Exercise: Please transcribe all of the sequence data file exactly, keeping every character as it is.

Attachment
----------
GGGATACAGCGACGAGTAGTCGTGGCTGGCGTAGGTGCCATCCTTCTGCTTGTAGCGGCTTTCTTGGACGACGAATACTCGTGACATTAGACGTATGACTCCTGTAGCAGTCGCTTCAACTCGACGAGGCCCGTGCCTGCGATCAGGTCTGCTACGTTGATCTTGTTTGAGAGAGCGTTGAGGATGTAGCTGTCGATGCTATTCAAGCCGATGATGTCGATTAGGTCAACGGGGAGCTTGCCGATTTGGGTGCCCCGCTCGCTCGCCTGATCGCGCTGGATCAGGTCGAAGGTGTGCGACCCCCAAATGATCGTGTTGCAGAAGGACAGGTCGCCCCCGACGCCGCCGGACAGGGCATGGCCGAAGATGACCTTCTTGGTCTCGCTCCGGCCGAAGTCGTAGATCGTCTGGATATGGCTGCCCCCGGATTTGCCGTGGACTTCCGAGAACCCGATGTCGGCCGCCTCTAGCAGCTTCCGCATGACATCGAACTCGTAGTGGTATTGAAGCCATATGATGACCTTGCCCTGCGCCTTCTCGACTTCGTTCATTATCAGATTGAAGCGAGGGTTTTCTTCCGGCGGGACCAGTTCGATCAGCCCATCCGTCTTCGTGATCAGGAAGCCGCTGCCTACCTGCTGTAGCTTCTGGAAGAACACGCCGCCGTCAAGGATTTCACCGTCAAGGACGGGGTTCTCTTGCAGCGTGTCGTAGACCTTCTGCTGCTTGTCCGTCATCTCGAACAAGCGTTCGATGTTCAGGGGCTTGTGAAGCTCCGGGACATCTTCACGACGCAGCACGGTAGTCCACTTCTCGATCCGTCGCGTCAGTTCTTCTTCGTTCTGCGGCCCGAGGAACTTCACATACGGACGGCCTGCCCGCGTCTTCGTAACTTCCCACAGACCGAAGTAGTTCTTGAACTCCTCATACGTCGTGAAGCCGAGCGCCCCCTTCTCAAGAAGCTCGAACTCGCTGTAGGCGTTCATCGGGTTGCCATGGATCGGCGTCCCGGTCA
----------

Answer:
GGGATACAGCGACGAGTAGTCGTGGCTGGCGTAGGTGCCATCCTTCTGCTTGTAGCGGCTTTCTTGGACGACGAATACTCGTGACATTAGACGTATGACTCCTGTAGCAGTCGCTTCAACTCGACGAGGCCCGTGCCTGCGATCAGGTCTGCTACGTTGATCTTGTTTGAGAGAGCGTTGAGGATGTAGCTGTCGATGCTATTCAAGCCGATGATGTCGATTAGGTCAACGGGGAGCTTGCCGATTTGGGTGCCCCGCTCGCTCGCCTGATCGCGCTGGATCAGGTCGAAGGTGTGCGACCCCCAAATGATCGTGTTGCAGAAGGACAGGTCGCCCCCGACGCCGCCGGACAGGGCATGGCCGAAGATGACCTTCTTGGTCTCGCTCCGGCCGAAGTCGTAGATCGTCTGGATATGGCTGCCCCCGGATTTGCCGTGGACTTCCGAGAACCCGATGTCGGCCGCCTCTAGCAGCTTCCGCATGACATCGAACTCGTAGTGGTATTGAAGCCATATGATGACCTTGCCCTGCGCCTTCTCGACTTCGTTCATTATCAGATTGAAGCGAGGGTTTTCTTCCGGCGGGACCAGTTCGATCAGCCCATCCGTCTTCGTGATCAGGAAGCCGCTGCCTACCTGCTGTAGCTTCTGGAAGAACACGCCGCCGTCAAGGATTTCACCGTCAAGGACGGGGTTCTCTTGCAGCGTGTCGTAGACCTTCTGCTGCTTGTCCGTCATCTCGAACAAGCGTTCGATGTTCAGGGGCTTGTGAAGCTCCGGGACATCTTCACGACGCAGCACGGTAGTCCACTTCTCGATCCGTCGCGTCAGTTCTTCTTCGTTCTGCGGCCCGAGGAACTTCACATACGGACGGCCTGCCCGCGTCTTCGTAACTTCCCACAGACCGAAGTAGTTCTTGAACTCCTCATACGTCGTGAAGCCGAGCGCCCCCTTCTCAAGAAGCTCGAACTCGCTGTAGGCGTTCATCGGGTTGCCATGGATCGGCGTCCCGGTCA